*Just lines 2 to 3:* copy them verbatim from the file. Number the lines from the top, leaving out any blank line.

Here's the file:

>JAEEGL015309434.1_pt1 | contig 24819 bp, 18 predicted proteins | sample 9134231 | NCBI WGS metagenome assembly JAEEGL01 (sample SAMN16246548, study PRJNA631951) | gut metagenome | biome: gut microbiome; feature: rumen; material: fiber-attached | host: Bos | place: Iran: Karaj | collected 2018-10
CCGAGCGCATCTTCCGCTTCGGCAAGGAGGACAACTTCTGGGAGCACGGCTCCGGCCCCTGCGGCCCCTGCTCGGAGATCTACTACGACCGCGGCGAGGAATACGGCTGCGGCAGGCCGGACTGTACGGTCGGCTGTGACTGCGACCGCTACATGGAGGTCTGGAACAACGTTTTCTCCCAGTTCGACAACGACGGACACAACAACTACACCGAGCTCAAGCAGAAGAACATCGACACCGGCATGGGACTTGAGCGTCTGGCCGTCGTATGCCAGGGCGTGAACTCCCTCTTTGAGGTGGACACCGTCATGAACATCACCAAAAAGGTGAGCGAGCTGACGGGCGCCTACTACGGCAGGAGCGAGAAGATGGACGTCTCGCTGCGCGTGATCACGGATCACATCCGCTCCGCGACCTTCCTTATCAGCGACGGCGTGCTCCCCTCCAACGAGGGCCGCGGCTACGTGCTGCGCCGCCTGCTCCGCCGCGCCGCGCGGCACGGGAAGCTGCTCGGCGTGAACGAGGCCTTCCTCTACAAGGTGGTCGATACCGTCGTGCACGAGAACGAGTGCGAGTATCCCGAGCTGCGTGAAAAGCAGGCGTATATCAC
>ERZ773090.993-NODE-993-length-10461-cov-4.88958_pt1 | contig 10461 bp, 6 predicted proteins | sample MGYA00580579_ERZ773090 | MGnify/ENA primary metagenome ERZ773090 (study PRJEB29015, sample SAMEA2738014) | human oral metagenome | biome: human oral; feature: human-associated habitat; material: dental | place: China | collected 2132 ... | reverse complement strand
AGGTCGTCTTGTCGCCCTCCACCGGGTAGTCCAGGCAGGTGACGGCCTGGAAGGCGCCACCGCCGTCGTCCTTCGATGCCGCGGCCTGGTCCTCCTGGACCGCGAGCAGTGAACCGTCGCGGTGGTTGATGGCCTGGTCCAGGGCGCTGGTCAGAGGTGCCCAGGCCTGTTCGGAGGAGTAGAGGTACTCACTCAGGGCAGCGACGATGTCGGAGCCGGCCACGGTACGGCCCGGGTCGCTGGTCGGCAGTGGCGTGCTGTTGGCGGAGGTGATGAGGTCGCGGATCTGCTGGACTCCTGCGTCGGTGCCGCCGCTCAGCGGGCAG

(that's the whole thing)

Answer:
CCGAGCGCATCTTCCGCTTCGGCAAGGAGGACAACTTCTGGGAGCACGGCTCCGGCCCCTGCGGCCCCTGCTCGGAGATCTACTACGACCGCGGCGAGGAATACGGCTGCGGCAGGCCGGACTGTACGGTCGGCTGTGACTGCGACCGCTACATGGAGGTCTGGAACAACGTTTTCTCCCAGTTCGACAACGACGGACACAACAACTACACCGAGCTCAAGCAGAAGAACATCGACACCGGCATGGGACTTGAGCGTCTGGCCGTCGTATGCCAGGGCGTGAACTCCCTCTTTGAGGTGGACACCGTCATGAACATCACCAAAAAGGTGAGCGAGCTGACGGGCGCCTACTACGGCAGGAGCGAGAAGATGGACGTCTCGCTGCGCGTGATCACGGATCACATCCGCTCCGCGACCTTCCTTATCAGCGACGGCGTGCTCCCCTCCAACGAGGGCCGCGGCTACGTGCTGCGCCGCCTGCTCCGCCGCGCCGCGCGGCACGGGAAGCTGCTCGGCGTGAACGAGGCCTTCCTCTACAAGGTGGTCGATACCGTCGTGCACGAGAACGAGTGCGAGTATCCCGAGCTGCGTGAAAAGCAGGCGTATATCAC
>ERZ773090.993-NODE-993-length-10461-cov-4.88958_pt1 | contig 10461 bp, 6 predicted proteins | sample MGYA00580579_ERZ773090 | MGnify/ENA primary metagenome ERZ773090 (study PRJEB29015, sample SAMEA2738014) | human oral metagenome | biome: human oral; feature: human-associated habitat; material: dental | place: China | collected 2132 ... | reverse complement strand